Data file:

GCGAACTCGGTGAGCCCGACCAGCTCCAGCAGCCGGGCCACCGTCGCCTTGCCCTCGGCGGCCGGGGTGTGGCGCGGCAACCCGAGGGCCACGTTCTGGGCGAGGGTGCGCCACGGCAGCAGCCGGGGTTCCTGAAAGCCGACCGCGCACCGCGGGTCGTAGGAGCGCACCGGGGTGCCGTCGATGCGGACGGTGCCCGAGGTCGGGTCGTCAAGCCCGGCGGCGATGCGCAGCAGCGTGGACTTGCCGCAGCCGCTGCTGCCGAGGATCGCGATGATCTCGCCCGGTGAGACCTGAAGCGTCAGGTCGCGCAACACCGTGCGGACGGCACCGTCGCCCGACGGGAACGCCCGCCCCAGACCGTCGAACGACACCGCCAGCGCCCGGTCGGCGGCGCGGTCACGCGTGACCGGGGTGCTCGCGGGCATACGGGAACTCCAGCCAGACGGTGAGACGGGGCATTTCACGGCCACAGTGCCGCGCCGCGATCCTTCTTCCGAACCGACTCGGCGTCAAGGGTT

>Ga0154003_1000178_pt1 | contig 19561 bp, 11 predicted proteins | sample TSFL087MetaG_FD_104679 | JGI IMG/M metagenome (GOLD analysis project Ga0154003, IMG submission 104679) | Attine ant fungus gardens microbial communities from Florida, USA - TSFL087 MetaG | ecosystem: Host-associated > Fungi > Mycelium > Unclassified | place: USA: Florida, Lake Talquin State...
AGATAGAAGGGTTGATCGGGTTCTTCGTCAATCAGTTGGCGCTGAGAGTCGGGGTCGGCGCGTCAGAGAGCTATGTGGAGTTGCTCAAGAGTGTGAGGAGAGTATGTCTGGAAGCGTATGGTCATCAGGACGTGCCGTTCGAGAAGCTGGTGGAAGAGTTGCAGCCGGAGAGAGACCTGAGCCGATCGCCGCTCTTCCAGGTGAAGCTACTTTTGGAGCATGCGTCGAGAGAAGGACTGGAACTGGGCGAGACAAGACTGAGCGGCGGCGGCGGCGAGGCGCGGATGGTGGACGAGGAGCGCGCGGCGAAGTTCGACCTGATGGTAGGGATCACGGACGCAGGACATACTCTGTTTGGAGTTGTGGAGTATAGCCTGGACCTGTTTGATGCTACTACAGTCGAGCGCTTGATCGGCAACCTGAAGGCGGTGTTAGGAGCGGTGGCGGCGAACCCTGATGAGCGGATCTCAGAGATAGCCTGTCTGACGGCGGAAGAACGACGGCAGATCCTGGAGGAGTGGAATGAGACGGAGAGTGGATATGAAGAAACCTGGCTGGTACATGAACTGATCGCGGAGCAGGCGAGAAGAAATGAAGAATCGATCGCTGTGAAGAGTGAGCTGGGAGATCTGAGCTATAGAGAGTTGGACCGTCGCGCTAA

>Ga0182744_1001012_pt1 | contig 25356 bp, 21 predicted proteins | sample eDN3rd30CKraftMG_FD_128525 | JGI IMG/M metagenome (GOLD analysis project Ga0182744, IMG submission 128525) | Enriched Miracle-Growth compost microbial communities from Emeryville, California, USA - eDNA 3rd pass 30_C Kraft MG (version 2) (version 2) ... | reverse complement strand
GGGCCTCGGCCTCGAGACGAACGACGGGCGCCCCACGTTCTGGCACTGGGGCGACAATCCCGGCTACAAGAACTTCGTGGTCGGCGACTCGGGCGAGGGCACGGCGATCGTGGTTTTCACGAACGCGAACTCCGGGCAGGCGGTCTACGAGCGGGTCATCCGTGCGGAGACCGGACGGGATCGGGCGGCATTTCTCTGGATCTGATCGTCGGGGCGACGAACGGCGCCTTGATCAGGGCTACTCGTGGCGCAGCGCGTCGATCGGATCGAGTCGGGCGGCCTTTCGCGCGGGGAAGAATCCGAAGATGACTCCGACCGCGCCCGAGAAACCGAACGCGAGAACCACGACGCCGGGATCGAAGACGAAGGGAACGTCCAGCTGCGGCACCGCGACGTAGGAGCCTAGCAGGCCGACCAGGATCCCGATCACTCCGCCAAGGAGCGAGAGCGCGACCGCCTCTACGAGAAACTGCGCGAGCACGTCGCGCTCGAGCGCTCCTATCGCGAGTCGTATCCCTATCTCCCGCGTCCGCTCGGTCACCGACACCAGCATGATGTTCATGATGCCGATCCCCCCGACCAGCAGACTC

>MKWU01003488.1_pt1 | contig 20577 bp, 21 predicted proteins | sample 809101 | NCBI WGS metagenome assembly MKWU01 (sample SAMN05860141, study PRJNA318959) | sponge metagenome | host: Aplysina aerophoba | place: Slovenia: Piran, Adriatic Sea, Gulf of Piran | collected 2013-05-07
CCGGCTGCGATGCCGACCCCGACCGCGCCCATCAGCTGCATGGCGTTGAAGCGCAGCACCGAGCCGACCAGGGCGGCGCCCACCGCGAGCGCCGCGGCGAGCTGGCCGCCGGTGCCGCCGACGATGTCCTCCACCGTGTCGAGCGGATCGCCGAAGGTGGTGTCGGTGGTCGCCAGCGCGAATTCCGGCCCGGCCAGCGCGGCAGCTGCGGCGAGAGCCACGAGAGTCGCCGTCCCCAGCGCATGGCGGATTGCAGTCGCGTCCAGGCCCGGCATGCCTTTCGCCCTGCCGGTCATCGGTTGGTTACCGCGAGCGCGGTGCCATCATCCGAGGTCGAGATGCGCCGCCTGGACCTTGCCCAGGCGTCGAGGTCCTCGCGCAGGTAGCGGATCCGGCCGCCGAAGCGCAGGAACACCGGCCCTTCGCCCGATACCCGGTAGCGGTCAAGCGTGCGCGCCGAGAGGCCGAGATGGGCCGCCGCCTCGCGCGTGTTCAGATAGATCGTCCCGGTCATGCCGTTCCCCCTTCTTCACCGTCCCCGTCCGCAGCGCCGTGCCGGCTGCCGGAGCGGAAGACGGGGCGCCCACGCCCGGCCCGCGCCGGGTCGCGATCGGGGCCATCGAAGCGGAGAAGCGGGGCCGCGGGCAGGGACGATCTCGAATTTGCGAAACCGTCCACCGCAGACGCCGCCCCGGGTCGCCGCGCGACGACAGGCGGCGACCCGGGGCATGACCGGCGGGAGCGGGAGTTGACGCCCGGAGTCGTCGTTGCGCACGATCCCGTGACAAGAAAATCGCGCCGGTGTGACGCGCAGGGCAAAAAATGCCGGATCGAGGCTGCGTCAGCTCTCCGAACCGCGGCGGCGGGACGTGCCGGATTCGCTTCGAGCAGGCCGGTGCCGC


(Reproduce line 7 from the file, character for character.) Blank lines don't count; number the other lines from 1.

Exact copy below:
CCGGCTGCGATGCCGACCCCGACCGCGCCCATCAGCTGCATGGCGTTGAAGCGCAGCACCGAGCCGACCAGGGCGGCGCCCACCGCGAGCGCCGCGGCGAGCTGGCCGCCGGTGCCGCCGACGATGTCCTCCACCGTGTCGAGCGGATCGCCGAAGGTGGTGTCGGTGGTCGCCAGCGCGAATTCCGGCCCGGCCAGCGCGGCAGCTGCGGCGAGAGCCACGAGAGTCGCCGTCCCCAGCGCATGGCGGATTGCAGTCGCGTCCAGGCCCGGCATGCCTTTCGCCCTGCCGGTCATCGGTTGGTTACCGCGAGCGCGGTGCCATCATCCGAGGTCGAGATGCGCCGCCTGGACCTTGCCCAGGCGTCGAGGTCCTCGCGCAGGTAGCGGATCCGGCCGCCGAAGCGCAGGAACACCGGCCCTTCGCCCGATACCCGGTAGCGGTCAAGCGTGCGCGCCGAGAGGCCGAGATGGGCCGCCGCCTCGCGCGTGTTCAGATAGATCGTCCCGGTCATGCCGTTCCCCCTTCTTCACCGTCCCCGTCCGCAGCGCCGTGCCGGCTGCCGGAGCGGAAGACGGGGCGCCCACGCCCGGCCCGCGCCGGGTCGCGATCGGGGCCATCGAAGCGGAGAAGCGGGGCCGCGGGCAGGGACGATCTCGAATTTGCGAAACCGTCCACCGCAGACGCCGCCCCGGGTCGCCGCGCGACGACAGGCGGCGACCCGGGGCATGACCGGCGGGAGCGGGAGTTGACGCCCGGAGTCGTCGTTGCGCACGATCCCGTGACAAGAAAATCGCGCCGGTGTGACGCGCAGGGCAAAAAATGCCGGATCGAGGCTGCGTCAGCTCTCCGAACCGCGGCGGCGGGACGTGCCGGATTCGCTTCGAGCAGGCCGGTGCCGC